UK – A case of how not to do public transport

After reading the devastating analysis of public transport provision in the UK by John Burn-Murdoch a few weeks ago, particularly the graphs below, it’s quite clear we in the UK are a case of how not to do public transport in the developed world.

It is not just the result of 13 years of Tory government but also 40 years of neoliberal thinking which much of the developed world has seen fit not to adopt in their transport sector like rail privatisation. This as we mark 30 years of the privatisation of the UK’s railways on the 30th anniversary of the 1993 Railways Act. 

The first chart shows clearly we have the worts provision of trams, tubes and light rail in our cities in the developed world including the USA with their over reliance on the automobile.

This is further reinforced with the abnormally high costs of building transport infrastructure in the UK from bridges and roads to high speed rail and its electrification.  And finally our cities outside London, have both poor public transport and poor road infrastructure as well.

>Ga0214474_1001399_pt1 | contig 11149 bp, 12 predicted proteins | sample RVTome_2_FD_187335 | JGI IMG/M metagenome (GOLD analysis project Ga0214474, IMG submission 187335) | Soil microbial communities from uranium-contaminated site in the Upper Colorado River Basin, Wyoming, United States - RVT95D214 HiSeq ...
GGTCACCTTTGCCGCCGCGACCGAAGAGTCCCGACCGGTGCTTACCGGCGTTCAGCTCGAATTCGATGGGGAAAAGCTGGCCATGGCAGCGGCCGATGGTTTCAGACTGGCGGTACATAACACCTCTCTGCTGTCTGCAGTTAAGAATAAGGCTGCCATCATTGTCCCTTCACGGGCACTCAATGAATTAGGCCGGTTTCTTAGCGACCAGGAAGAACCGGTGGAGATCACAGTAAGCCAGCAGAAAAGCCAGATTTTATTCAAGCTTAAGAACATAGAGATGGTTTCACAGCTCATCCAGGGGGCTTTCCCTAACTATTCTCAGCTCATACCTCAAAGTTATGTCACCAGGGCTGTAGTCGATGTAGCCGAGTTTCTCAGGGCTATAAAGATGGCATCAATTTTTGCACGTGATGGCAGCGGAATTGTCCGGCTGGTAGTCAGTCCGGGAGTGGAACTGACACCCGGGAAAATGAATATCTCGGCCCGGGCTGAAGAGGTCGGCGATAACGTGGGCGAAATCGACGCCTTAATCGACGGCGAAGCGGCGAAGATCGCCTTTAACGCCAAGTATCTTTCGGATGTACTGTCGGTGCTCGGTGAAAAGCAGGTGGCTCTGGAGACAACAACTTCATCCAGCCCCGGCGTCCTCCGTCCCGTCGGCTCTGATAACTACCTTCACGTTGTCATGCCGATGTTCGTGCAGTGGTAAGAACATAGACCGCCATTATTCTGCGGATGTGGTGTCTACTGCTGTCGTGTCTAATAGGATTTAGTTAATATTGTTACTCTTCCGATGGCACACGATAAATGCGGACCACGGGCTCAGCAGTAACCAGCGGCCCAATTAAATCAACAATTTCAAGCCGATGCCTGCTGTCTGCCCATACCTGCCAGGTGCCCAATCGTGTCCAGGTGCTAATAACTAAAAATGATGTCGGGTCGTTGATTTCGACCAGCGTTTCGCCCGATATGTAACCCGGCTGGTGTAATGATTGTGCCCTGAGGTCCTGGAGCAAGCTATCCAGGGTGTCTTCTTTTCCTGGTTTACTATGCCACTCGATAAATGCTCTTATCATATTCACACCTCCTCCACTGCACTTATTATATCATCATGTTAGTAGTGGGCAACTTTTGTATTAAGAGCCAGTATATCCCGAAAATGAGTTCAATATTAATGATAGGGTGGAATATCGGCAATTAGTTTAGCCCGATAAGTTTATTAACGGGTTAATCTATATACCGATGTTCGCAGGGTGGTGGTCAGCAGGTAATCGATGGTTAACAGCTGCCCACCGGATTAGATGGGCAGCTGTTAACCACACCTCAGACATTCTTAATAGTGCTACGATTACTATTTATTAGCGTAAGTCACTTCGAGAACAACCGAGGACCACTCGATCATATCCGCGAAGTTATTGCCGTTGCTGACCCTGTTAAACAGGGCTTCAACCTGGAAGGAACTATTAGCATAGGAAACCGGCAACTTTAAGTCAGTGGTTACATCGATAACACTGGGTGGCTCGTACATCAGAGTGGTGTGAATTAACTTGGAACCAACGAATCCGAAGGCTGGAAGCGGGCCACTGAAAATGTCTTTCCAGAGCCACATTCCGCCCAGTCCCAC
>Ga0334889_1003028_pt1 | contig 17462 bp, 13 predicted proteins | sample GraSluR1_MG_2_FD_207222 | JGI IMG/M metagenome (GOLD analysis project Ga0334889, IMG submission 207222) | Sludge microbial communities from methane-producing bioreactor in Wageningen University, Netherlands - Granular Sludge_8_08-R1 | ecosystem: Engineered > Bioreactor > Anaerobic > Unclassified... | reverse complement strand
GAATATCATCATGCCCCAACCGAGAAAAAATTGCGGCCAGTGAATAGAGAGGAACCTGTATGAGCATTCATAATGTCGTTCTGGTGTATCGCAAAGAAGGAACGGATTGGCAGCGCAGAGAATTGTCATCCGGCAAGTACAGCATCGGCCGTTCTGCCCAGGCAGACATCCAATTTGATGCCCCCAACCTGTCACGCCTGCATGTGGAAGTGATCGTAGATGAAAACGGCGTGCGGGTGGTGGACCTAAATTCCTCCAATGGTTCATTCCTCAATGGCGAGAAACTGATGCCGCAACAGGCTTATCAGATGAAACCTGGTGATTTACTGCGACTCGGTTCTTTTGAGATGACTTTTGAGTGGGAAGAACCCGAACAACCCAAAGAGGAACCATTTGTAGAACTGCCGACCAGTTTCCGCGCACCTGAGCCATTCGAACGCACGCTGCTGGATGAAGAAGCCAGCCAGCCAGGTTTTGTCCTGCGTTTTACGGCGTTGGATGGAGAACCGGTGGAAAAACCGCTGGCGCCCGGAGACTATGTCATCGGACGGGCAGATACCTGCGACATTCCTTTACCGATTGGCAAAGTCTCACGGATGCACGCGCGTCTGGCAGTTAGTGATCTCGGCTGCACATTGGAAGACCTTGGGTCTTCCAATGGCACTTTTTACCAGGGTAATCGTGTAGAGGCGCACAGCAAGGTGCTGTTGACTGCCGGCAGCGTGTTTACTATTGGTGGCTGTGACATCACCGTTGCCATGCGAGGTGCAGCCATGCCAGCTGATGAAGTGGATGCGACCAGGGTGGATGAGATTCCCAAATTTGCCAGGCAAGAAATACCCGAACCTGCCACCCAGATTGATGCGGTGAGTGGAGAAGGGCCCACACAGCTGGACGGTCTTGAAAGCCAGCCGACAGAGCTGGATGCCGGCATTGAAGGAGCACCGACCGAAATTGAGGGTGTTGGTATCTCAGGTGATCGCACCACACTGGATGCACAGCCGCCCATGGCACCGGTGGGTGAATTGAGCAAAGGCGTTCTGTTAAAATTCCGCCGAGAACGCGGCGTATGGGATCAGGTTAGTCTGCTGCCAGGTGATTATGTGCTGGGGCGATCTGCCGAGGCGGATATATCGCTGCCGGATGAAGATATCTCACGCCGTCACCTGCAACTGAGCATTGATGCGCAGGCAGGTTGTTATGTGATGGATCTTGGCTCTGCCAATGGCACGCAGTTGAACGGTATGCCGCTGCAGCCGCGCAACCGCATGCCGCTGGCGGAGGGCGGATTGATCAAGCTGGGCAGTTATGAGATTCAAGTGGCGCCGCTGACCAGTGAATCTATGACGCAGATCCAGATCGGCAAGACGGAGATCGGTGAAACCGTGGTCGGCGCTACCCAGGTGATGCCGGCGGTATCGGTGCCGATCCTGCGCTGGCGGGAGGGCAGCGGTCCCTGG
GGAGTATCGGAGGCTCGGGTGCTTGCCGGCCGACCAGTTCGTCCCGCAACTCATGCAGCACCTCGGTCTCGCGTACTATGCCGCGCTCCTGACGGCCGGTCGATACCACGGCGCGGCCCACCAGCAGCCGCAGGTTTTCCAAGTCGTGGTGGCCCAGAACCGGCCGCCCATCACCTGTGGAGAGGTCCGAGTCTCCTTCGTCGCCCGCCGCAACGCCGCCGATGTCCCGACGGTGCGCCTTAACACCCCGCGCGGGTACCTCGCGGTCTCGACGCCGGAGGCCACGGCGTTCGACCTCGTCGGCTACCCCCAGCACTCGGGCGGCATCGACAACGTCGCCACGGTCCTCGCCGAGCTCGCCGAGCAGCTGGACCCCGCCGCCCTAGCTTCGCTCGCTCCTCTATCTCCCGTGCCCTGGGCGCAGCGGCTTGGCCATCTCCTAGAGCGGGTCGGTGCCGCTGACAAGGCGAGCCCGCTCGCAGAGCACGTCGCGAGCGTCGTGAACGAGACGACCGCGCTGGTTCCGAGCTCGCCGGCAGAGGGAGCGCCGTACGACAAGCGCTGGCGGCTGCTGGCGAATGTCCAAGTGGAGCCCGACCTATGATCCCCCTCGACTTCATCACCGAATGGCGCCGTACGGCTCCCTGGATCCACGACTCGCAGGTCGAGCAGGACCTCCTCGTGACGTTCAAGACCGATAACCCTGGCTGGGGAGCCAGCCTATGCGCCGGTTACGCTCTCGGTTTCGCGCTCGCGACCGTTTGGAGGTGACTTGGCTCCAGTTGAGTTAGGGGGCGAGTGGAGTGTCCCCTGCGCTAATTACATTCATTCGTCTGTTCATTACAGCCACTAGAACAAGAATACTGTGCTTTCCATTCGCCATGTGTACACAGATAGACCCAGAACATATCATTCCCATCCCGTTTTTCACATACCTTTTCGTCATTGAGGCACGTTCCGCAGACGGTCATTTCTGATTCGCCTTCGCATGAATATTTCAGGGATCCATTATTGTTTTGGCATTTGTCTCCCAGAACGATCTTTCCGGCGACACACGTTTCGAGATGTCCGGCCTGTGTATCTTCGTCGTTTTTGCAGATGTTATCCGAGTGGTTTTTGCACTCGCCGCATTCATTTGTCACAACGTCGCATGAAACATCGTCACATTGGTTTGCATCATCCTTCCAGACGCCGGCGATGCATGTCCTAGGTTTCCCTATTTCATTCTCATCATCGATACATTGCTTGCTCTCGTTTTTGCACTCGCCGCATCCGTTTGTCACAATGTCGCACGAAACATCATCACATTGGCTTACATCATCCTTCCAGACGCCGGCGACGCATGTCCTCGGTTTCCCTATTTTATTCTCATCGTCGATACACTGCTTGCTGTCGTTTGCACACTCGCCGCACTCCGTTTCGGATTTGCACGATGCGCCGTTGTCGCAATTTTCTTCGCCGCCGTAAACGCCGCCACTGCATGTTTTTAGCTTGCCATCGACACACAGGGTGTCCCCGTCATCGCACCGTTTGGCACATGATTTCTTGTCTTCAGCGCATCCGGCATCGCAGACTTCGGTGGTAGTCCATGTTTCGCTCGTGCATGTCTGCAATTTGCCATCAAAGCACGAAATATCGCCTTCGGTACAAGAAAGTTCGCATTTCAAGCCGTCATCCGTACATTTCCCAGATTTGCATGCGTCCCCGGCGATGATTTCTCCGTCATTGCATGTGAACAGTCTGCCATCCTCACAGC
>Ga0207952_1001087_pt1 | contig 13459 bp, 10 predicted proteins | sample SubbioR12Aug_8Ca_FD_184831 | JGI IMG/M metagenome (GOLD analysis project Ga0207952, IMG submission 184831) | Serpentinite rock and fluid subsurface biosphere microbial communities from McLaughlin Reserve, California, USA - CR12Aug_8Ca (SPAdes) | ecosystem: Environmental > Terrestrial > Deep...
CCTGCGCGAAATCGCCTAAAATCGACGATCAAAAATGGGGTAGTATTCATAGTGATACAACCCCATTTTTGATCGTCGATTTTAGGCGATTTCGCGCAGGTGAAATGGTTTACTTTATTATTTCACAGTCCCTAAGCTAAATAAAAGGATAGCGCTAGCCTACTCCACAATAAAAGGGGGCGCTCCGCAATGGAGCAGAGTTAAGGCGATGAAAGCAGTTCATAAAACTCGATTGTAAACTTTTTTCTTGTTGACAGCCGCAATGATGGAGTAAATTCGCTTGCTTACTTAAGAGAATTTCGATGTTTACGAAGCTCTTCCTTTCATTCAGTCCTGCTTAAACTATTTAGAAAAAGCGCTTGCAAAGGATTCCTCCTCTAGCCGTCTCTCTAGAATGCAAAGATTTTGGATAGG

So its reassuring to see the Labour Party Conference in Liverpool reaffirmed its support for to renationalise rail and whilst supporting like public investment like HS2, in a forthcoming Labour government. 

As the returning of rail into public ownership along with water and energy has been shown to be publicly supported by the majority of the population in polls and surveys. The neo-liberal capitalism experiment with rail in the UK since the 1990s has failed with expensive disjointed pricing of rail across the country today, record low investment and a fast deteriorating services whilst the ROC’s have been making plenty of money.




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